Assembly and prayers seemed to drag that day, our headmistress had more to say than usual. Sitting in rows along the length of the hall we sang the Lords Prayer, finally filing outside towards our classes and the beginning of the school day. It was nearly Christmas; always a time for celebration; as part of the schools annual festivities, our class had an appointment with God. We were due to go on a school trip to our local church, St Columba; a chat with the vicar and religious instruction was on the cards and I for one was looking forward to the journey ahead. In the 1970s, religion and church attendances were on the decline; an excursion to a Christian house of worship, would most certainly not be on the cards today. As a child I had always felt spiritual in some way, eulogising Christmas and Easter with gusto, even saying prayers before I went to bed, it was yet another difference between my peers and I; something that made me different and a part of my personality I still haven’t lost today.
Walking hand in hand we left the school, travelling along Hillson Drive towards the Church at the end of the road. Compared to children today, we were well behaved, listened eagerly to our teachers and never spoke until we were spoken to; a testament to the times we grew up in, a mark of respect unheard of in 2018. St Columba was large and imposing, a modern building built during the housing boom of the 1960s, The structure was surrounded by a large Council estate, well maintained with residents taking great pride in their homes, very different to the extensive developments we are used to in the 21st century. This is where I was Christened, celebrated Weddings, harvest festivals and sang Christmas Carols; it was an edifice I was very familiar with; friends and family living in and around the grounds in which it sat.
Walking inside the Church, I was amazed by the sheer size of the hall, eagerly looking around in every conceivable direction, trying to take in everything before me. Standing, still grabbing on to the back of the last row of pews, holding on for dear life, out of fear or incredulity, I contemplated this vast space, gazing straight ahead towards the alter; the letters IHS stood out, a monogram for Jesus Christ. The large white candles, the font, Bibles, stacked neatly on each chair and as I moved my head upwards, the open, monumental dark wooden ceiling, illuminated by spotlights on either side of the auditorium. This was a wondrous site for a young lad, unable to contain his excitement at this oar inspiring vision; wide eyed I continued to walk up the isle behind my class mates, turning towards the vestry beyond, briefly looking back towards the large wooden doors; it was a magical site, just as it was intended to be.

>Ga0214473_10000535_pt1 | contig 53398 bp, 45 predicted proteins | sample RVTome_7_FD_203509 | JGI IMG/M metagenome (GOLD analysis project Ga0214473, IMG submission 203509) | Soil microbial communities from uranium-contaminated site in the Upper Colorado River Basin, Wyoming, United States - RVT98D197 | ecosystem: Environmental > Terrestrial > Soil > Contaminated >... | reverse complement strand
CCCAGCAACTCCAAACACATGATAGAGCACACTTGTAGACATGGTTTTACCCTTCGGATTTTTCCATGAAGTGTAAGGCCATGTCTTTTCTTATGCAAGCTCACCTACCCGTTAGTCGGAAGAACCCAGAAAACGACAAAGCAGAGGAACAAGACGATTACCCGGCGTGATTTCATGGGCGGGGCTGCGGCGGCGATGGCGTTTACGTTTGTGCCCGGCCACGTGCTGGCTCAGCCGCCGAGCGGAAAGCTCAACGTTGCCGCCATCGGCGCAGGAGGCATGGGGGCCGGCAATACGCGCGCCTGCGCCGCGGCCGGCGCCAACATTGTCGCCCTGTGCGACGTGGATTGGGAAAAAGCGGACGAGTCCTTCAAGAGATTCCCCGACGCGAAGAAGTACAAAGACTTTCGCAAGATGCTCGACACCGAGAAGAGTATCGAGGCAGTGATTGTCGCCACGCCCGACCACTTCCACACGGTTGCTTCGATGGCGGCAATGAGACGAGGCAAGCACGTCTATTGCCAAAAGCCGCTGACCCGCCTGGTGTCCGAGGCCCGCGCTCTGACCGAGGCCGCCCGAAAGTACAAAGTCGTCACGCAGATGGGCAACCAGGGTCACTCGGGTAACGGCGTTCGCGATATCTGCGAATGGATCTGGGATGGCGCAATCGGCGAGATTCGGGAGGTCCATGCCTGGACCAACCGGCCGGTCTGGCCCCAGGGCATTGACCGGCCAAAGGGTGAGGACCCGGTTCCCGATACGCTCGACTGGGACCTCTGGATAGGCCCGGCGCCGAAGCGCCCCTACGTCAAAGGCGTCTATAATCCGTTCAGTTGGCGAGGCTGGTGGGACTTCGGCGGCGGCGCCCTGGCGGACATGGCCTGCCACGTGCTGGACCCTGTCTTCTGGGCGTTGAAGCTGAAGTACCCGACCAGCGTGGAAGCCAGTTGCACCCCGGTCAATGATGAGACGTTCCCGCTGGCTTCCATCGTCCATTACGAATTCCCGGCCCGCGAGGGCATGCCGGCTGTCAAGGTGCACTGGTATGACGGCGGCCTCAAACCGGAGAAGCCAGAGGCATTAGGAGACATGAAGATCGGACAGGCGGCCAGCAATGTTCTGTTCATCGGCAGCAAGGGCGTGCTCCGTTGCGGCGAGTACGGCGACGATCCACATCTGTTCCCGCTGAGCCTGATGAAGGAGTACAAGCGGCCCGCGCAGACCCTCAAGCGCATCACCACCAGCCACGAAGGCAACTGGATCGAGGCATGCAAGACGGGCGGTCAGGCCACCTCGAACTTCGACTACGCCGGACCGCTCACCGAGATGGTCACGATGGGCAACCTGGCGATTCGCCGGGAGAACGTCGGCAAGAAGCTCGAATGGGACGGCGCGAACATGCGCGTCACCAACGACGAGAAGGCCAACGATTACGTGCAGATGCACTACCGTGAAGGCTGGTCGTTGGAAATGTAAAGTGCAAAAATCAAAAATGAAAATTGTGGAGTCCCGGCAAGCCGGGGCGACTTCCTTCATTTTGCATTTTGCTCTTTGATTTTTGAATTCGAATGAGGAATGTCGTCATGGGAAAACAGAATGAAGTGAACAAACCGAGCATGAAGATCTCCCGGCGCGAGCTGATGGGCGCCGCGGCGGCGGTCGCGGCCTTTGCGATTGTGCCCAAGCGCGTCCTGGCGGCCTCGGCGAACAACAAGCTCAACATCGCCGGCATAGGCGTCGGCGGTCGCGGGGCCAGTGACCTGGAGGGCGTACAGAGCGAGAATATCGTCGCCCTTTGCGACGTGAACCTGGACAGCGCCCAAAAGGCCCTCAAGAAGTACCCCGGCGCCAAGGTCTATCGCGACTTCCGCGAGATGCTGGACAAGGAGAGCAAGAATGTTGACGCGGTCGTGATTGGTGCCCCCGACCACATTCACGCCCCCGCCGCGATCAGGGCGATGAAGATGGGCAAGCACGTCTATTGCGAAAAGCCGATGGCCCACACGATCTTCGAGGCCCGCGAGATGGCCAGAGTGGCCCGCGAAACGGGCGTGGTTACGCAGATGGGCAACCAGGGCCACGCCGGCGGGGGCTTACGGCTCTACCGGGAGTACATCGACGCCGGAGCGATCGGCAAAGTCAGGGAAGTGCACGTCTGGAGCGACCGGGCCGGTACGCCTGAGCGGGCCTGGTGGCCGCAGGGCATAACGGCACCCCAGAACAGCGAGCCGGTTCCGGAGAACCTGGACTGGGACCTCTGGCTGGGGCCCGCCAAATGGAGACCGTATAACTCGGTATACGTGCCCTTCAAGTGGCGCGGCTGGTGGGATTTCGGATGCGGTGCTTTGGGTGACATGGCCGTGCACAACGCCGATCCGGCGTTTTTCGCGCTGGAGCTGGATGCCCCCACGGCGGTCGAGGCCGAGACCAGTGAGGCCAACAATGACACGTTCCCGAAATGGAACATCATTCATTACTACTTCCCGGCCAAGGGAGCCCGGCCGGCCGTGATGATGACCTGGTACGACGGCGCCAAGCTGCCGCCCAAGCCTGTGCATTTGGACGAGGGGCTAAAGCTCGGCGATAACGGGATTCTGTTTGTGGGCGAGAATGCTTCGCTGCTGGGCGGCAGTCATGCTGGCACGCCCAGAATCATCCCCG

We all stood huddled in a group, facing the vicar as he gave a talk about the Church and St Columba. It was then he pointed to me, and asked if I would come to a large cupboard at the back of the small room. Not knowing what to say or do, I did as I was told, everyone turning their heads, following me as I walked across the parquet floor. He opened the door, revealing a row of vestments inside; robes, religious attire and cassocks, all neatly pressed, covered in plastic. Some were brightly coloured, embellished in gold, beautifully embroidered ruffs for the choir and a musty smelling cloak, looking as though it had seen better days. The vicar asked if I wouldn’t mind putting on one of the outfits to show the rest of the class, which I duty did; turning red in the face, looking down towards the floor, I stood, rather embarrassed as our mentor described the clothes I was wearing. I was a person who liked to blend into the background not wanting to stand on show; for me this was tantamount to hell, hardly religious.
Approaching school, after our religious outing, I was philosophical about my excursion to the Church. Back then I believed in God and for the brief stroll back to class I even thought about becoming a priest. My life took a very different path, one could hardly call me a saint, but I will always remember that day with fondness, when we went to meet God in his house, in the church at the end of the street.
47 year old Author, Columnist and Blogger.